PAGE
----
Inside Opinion

What's on the minds of Tacoma News Tribune editorial writers

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Tag: Newt Gingrich

March
1st

Politics doesn’t get much more personal than this

This editorial will appear in Friday’s print edition.

Tomorrow’s a big day for state Republicans. They’ll gather in schools, community centers, lodge halls and church meeting rooms to conduct a highly personal brand of politics: the party caucus.

They will make and listen to impassioned speeches for the four presidential candidates – Mitt Romney, Rick Santorum, Newt Gingrich and Ron Paul – and select delegates to the county convention. A non-binding straw vote will be taken, with the winner getting bragging rights three days before the big Super Tuesday contests in 10 states.

The outcome of the straw poll is important enough that all four GOP candidates stumped in Washington at least once. The official winner won’t be named until the party’s state convention starting May 30 in Tacoma.
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Jan.
13th

Super PACs ratcheting up heat in 2012 campaign

This editorial appears in Friday’s print edition.

Mix unlimited campaign donations with the very weakest pinch of disclosure. Throw into an overheated primary season and what happens?

One need only look at all the attack ads in Iowa and New Hampshire paid for by the so-called super PACs supporting Republican candidates – groups with such names as Restore Our Future (Mitt Romney), Winning Our Future (Newt Gingrich) and the Revolution PAC (Ron Paul). Waiting in the wings: The already well-larded Priorities USA Action super PAC supporting President Barack Obama’s re-election and the prospect of super PACs trying to influence congressional races as well. Read more »

April
20th

The birther conspiracy Kool-Aid flows uphill

This editorial will appear in Thursday’s print edition.

Normally we’d wait for Donald Trump’s “presidential campaign” to die a natural death, but his embrace of the birther lunacy makes for too sweet a target.

Trump’s taken to trumpeting his doubts about Barack Obama’s citizenship and demanding that the president produce his birth certificate. Obama – who appears to relish the spectacle – has turned the pseudo-controversy into comedy material.

Trump is one of a handful of Republican leaders (if that’s what he is) willing to sound like an actual birther. Michele Bachmann prefers artful coyness; all she wants is that Obama “just answer some questions” and produce his original birth certificate. Newt Gingrich and Mike Huckabee have alluded darkly to the president’s supposed Kenyan background. Read more »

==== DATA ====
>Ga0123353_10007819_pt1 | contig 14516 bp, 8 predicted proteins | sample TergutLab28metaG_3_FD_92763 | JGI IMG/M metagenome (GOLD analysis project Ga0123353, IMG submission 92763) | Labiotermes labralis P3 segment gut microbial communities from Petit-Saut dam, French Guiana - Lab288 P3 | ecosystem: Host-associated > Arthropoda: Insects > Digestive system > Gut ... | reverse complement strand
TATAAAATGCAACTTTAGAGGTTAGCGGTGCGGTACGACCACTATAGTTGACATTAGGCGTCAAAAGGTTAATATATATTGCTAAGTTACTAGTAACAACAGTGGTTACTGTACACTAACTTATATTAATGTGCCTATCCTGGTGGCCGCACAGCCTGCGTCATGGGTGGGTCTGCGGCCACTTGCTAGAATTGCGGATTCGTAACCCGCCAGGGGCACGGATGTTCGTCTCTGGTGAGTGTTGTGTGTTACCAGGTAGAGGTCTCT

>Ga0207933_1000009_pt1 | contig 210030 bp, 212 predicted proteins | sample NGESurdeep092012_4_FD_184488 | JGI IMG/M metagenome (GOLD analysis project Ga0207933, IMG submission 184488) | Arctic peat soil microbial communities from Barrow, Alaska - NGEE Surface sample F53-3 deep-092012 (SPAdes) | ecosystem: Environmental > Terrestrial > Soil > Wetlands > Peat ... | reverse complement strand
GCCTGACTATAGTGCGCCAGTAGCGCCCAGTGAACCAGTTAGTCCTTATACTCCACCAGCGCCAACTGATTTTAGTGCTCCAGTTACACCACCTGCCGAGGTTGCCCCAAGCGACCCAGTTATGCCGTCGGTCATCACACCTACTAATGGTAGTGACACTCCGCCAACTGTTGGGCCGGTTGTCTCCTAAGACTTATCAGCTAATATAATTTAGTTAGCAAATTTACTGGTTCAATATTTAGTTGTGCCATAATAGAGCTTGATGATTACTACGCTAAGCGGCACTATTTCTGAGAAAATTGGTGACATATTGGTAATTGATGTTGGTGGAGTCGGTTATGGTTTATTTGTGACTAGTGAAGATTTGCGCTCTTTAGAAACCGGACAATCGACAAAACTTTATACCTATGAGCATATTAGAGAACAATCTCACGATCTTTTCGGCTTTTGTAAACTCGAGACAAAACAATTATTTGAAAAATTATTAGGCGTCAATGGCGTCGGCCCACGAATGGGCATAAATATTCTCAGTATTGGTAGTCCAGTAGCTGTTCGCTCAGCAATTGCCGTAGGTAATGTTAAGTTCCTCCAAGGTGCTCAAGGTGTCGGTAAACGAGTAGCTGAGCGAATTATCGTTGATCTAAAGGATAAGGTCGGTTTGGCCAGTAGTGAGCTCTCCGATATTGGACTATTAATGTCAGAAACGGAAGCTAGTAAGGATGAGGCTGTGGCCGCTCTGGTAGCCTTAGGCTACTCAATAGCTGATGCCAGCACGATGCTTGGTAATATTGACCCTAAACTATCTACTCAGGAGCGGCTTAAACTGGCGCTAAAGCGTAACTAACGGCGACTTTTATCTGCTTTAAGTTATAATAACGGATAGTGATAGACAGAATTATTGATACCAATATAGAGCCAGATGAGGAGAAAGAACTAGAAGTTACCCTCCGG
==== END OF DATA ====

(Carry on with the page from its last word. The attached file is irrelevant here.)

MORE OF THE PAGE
April
16th

Piqued my interest

Some tidbits I ran across today:

Washington Post
By Douglas E. Schoen and Patrick H. Caddell
Friday, April 16

We are Democratic pollsters who argued against the health-care that the Obama administration chose to pursue. Instead, we advocated incremental health-care reform. With the passage of health reform, some harsh political realities have emerged.

Recent polling shows that despite lofty predictions that a broad-based Democratic constituency would be activated by the bill’s passage, the bill has been an incontrovertible disaster. The most recent Rasmussen Reports poll, released on April 12, shows that 58 percent of the electorate supports a repeal of the health-care reform bill – up from 54 percent two weeks earlier. Fueling this backlash is concern that health-care reform will drive up health costs and expand the role of government, and the belief that passage was achieved by fundamentally anti-democratic means. …

Put simply, there has been no bounce, for the president or his party, from passing health care. …

Democrats can avoid the electoral bloodbath we predicted before passage of the health-care bill, but in one way: through a bold commitment to fiscal discipline and targeted fiscal stimulus of the private sector and entrepreneurship.

And (this is about a lawsuit against the University of California headed for the Supreme Court):

Washington Post
By Newt Gingrich and Jim Garlow
Friday, April 16

Americans like to think of their college campuses as marketplaces of ideas where students have the opportunity to freely browse a host of competing beliefs, attitudes and philosophies. Unfortunately, today’s academic marketplace is more like a company store. A single, humanistic, decidedly leftist worldview is sold in too many classrooms . . . and the customer refuses delivery at his or her own risk.

And I found it fascinating that this discovery was based on the observation of six atoms:
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